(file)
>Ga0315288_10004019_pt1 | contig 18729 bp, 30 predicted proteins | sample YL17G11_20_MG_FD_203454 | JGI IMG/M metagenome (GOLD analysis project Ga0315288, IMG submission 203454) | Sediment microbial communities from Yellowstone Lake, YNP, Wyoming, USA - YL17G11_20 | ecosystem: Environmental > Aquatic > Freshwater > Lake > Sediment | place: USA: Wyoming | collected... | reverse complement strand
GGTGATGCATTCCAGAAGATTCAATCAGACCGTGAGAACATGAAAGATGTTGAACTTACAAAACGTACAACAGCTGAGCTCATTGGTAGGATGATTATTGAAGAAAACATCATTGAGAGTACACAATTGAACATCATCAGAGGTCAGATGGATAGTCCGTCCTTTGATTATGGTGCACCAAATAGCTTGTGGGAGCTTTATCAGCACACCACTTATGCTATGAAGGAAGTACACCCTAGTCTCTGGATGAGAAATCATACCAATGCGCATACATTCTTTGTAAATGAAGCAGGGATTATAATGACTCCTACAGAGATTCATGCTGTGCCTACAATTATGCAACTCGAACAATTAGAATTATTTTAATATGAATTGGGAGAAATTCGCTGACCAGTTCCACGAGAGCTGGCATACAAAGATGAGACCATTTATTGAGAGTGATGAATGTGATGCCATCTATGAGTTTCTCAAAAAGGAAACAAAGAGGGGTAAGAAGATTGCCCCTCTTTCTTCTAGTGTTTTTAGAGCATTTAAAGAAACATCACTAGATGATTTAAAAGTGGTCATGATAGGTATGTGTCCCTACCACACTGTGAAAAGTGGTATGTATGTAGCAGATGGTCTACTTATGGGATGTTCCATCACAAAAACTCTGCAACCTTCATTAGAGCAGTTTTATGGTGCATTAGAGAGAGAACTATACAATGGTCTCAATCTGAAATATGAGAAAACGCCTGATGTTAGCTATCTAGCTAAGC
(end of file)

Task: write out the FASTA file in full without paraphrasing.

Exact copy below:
>Ga0315288_10004019_pt1 | contig 18729 bp, 30 predicted proteins | sample YL17G11_20_MG_FD_203454 | JGI IMG/M metagenome (GOLD analysis project Ga0315288, IMG submission 203454) | Sediment microbial communities from Yellowstone Lake, YNP, Wyoming, USA - YL17G11_20 | ecosystem: Environmental > Aquatic > Freshwater > Lake > Sediment | place: USA: Wyoming | collected... | reverse complement strand
GGTGATGCATTCCAGAAGATTCAATCAGACCGTGAGAACATGAAAGATGTTGAACTTACAAAACGTACAACAGCTGAGCTCATTGGTAGGATGATTATTGAAGAAAACATCATTGAGAGTACACAATTGAACATCATCAGAGGTCAGATGGATAGTCCGTCCTTTGATTATGGTGCACCAAATAGCTTGTGGGAGCTTTATCAGCACACCACTTATGCTATGAAGGAAGTACACCCTAGTCTCTGGATGAGAAATCATACCAATGCGCATACATTCTTTGTAAATGAAGCAGGGATTATAATGACTCCTACAGAGATTCATGCTGTGCCTACAATTATGCAACTCGAACAATTAGAATTATTTTAATATGAATTGGGAGAAATTCGCTGACCAGTTCCACGAGAGCTGGCATACAAAGATGAGACCATTTATTGAGAGTGATGAATGTGATGCCATCTATGAGTTTCTCAAAAAGGAAACAAAGAGGGGTAAGAAGATTGCCCCTCTTTCTTCTAGTGTTTTTAGAGCATTTAAAGAAACATCACTAGATGATTTAAAAGTGGTCATGATAGGTATGTGTCCCTACCACACTGTGAAAAGTGGTATGTATGTAGCAGATGGTCTACTTATGGGATGTTCCATCACAAAAACTCTGCAACCTTCATTAGAGCAGTTTTATGGTGCATTAGAGAGAGAACTATACAATGGTCTCAATCTGAAATATGAGAAAACGCCTGATGTTAGCTATCTAGCTAAGC